EU plans to create a new ‘European health data space’ (EHDS) will force digital health providers to meet a series of new legal requirements applicable to the systems they use for processing health data.
There is uncertainty, however, over whether digital health providers will be compelled to make the electronic health data their software generates available to others when the EHDS begins to operate.
What is the European health data space?
The European health data space (EHDS) seeks to address health-specific challenges to data access and sharing. In particular, the EHDS:
- empowers patients with new rights to control their electronic health data in the context of healthcare;
- establishes a mandatory cross-border infrastructure enabling the use of electronic health data across EU for the primary use purposes of providing health services;
- introduces obligations on ‘data holders’ to make electronic health data available to third parties, including public sector bodies, for ‘secondary use’, and sets out rules and mechanisms to support this; and
- lays down rules for making electronic health record systems available on the EU market.
The European Commission’s proposal for the EHDS is currently being assessed by the EU’s two law making bodies – the Council of Ministers and the European Parliament. There is significant overlap between the proposal and other legal regimes – it has, for example, already been subject to commentary by the European Data Protection Board (EDPB) and the European Data Protection Supervisor (EDPS).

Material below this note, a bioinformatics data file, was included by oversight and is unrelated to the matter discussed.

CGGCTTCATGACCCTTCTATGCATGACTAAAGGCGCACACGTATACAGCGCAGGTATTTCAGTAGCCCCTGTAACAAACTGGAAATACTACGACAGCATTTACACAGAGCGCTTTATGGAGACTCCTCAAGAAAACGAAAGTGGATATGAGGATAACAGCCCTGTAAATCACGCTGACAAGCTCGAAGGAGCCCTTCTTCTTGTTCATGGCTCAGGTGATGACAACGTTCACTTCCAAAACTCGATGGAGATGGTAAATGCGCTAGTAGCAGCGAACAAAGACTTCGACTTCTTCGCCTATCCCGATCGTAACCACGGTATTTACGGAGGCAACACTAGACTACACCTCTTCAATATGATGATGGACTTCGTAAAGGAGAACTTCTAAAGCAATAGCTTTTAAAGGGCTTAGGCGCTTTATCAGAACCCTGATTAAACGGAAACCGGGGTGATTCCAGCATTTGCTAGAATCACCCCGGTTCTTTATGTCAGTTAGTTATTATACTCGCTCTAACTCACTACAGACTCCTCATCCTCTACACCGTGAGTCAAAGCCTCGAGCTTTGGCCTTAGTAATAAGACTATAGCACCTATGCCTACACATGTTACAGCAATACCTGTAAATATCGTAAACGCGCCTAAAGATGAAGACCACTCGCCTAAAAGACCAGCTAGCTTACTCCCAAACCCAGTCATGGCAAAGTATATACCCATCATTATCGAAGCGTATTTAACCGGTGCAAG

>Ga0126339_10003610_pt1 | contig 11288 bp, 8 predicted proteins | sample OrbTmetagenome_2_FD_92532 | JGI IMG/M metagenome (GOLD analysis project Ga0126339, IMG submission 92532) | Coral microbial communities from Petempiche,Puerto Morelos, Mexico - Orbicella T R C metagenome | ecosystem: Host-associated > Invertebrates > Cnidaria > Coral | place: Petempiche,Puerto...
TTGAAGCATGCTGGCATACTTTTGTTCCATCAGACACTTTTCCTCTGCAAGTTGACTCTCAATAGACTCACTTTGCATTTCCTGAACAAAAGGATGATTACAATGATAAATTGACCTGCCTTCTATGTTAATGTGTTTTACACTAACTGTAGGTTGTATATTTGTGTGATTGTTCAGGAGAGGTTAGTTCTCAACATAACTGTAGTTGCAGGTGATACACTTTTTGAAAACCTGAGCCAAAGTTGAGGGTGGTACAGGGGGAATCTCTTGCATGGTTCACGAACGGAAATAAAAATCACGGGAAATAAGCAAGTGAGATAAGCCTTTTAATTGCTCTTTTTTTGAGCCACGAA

How does the EHDS apply in the digital health context?
According to the Commission’s proposal, manufacturers and suppliers of electronic health record systems and wellness applications placed on the market and into service in the EU will be required to comply with the EHDS regulation. There are several provisions that would have implications for digital health businesses if they were enacted as drafted currently.
Applicability and interoperability
For the purpose of the draft EHDS regulation, electronic health records (EHRs) are a collection of electronic health data related to a natural person, gathered in the health system and processed for healthcare purposes. Any appliance or software produced by a manufacturer with the intention of being used for storing, intermediating, importing, exporting, converting, editing or viewing electronic health records will be considered an electronic health record system (EHR system). As such, any manufacturer that develops a software product for managing health data will be subject to the EHDS.